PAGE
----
My final core exercise of choice is the rotational medicine ball toss. I am especially fond of this exercise because it addresses both transfer and absorption of force paramount to core training and sport as previously mentioned. Whether it is a baseball swing, hockey slapshot, soccer kick, or snowboarder throwing a trick off of a jump; a number of sports require one to generate and transfer force through the hips while maintaining adequate core stability. When instructing the medicine ball rotational toss, I like to start with the athlete either throwing to a partner or using a reactive ball off of a brick wall. Subsequently, tossing the ball will be the transfer of force, and catching it will be the absorption. Athletes should start in an athletic quarter squat stance approximately 1-2 arm lengths away from a wall or far enough away from their partner so that they can effectively toss and catch the medicine ball. They should maintain their athletic position while turning the torso and loading the ball towards the back hip to begin the toss. As they transition to toss the ball, they should drive their hips along with their torso and fully extend their arms in a whip-like fashion to produce the highest possible power. When receiving the ball, they should absorb it back into their loading position, ultimately completing subsequent reps for the desired coaches’ prescription. I often see athletes grab weights that are too heavy for this exercise and butcher the mechanics. Emphasize to your athletes that the goal of this exercise is power and speed, ultimately to see how fast and hard they can toss the ball under control.

References:

1) Andersson, E. A., Nilsson, J., Ma, Z., & Thorstensson, A. (1997). Abdominal and hip flexor muscle activation during various training exercises. European journal of applied physiology and occupational physiology75(2), 115-123.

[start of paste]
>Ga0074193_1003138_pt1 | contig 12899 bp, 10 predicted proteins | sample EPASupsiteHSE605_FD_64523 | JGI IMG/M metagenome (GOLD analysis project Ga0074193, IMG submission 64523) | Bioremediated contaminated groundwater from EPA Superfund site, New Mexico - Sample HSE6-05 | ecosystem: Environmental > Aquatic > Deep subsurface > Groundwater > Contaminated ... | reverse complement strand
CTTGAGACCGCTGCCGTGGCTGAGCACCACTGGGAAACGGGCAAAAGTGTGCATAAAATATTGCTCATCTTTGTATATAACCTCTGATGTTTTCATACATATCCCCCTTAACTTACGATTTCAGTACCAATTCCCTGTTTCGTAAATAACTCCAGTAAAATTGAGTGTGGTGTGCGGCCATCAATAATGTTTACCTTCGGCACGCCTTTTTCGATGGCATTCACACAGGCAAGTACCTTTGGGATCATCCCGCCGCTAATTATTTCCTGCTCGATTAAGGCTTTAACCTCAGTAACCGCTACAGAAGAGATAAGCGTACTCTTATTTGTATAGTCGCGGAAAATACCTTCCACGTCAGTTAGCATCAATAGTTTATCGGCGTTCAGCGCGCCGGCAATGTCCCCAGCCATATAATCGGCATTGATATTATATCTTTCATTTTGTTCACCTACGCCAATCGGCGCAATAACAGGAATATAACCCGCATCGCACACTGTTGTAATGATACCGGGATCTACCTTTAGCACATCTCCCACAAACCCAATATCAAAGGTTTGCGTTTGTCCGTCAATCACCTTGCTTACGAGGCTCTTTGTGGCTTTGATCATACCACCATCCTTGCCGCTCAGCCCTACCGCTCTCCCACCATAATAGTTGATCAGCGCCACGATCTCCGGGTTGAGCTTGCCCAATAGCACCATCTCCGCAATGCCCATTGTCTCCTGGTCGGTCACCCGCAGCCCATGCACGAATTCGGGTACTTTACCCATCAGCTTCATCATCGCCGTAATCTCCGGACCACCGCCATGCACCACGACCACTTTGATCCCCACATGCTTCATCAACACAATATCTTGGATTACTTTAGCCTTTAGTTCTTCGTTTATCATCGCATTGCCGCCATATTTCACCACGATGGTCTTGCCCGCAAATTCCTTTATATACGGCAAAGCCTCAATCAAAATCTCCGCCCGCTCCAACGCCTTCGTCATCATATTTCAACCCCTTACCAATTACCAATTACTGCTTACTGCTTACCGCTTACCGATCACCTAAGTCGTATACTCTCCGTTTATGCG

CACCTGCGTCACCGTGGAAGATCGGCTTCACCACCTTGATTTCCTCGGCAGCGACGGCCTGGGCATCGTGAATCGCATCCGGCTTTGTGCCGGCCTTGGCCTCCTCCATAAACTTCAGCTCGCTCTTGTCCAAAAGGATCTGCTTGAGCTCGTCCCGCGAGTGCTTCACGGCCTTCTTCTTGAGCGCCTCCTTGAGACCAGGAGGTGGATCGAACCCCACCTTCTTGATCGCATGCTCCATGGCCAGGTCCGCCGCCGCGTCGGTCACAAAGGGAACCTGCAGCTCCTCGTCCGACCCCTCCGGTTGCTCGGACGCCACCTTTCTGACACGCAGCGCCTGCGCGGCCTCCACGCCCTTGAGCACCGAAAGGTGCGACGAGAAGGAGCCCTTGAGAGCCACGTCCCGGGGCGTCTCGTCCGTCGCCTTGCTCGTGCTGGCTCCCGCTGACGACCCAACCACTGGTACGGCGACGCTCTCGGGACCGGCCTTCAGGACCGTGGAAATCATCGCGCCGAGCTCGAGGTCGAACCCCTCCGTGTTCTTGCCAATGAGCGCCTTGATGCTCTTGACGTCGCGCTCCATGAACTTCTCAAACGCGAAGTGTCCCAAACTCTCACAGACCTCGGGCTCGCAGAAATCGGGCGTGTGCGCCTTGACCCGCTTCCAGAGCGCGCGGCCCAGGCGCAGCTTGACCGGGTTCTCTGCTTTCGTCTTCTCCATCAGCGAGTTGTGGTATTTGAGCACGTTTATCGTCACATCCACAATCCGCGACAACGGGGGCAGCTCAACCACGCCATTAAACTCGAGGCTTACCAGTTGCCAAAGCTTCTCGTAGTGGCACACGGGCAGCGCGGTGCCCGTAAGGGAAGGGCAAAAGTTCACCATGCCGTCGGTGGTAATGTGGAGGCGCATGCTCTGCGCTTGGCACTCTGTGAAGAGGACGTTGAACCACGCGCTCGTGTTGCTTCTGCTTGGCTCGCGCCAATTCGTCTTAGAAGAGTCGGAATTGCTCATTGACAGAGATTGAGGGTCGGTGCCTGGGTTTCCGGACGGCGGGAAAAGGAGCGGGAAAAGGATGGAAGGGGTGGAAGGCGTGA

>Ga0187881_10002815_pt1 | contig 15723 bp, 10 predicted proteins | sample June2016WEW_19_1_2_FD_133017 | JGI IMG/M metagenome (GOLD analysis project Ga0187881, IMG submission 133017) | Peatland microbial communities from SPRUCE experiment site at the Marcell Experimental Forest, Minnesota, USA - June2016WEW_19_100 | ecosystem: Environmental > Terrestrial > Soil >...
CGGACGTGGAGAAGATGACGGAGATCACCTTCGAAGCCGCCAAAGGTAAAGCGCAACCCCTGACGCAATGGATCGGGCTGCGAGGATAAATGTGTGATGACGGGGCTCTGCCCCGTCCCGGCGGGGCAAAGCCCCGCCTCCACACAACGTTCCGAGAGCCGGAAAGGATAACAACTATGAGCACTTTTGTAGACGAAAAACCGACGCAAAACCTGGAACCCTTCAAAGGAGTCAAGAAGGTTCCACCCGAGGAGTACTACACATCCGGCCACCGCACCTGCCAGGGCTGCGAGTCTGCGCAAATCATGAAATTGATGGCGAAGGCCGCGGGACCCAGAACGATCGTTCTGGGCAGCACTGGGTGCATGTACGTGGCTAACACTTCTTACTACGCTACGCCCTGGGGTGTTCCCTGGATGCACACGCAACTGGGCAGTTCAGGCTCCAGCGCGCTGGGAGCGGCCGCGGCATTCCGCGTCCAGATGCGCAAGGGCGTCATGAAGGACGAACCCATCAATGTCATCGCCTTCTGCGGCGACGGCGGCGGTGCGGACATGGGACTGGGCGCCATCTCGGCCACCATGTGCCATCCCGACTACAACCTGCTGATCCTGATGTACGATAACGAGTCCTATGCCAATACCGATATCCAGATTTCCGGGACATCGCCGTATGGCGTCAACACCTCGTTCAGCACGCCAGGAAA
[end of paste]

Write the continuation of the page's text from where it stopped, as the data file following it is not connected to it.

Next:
2) Jull, G. A., & Richardson, C. A. (2000). Motor control problems in patients with spinal pain: a new direction for therapeutic exercise. Journal of manipulative and physiological therapeutics23(2), 115-117.

3) Martuscello, J. M., Nuzzo, J. L., Ashley, C. D., Campbell, B. I., Orriola, J. J., & Mayer, J. M. (2013). Systematic review of core muscle activity during physical fitness exercises. The Journal of Strength & Conditioning Research27(6), 1684-1698.

4) Tse, M. A., McManus, A. M., & Masters, R. S. (2005). Development and validation of a core endurance intervention program: implications for performance in college-age rowers. The Journal of Strength & Conditioning Research19(3), 547-552.

5) Vincent, W. J., & Britten, S. D. (1980). Evaluation of the Curl up—A Substitute for the Bent Knee Sit up. Journal of Physical Education and Recreation51(2), 74-75.

6) Willson, J. D., Dougherty, C. P., Ireland, M. L., & Davis, I. M. (2005). Core stability and its relationship to lower extremity function and injury. JAAOS-Journal of the American Academy of Orthopaedic Surgeons13(5), 316-325.

Read the original article in Stack.com by Jimmy Pritchard

Jimmy Pritchard is currently the Director of Strength & Conditioning for Ski & Snowboard Club Vail in Vail, Colorado. He holds a BSc in Exercise and is currently working on his MSc degree in exercise science. He is certified through the NSCA with both his CSCS and RSCC certifications.

Stack Magazine
Skip to toolbar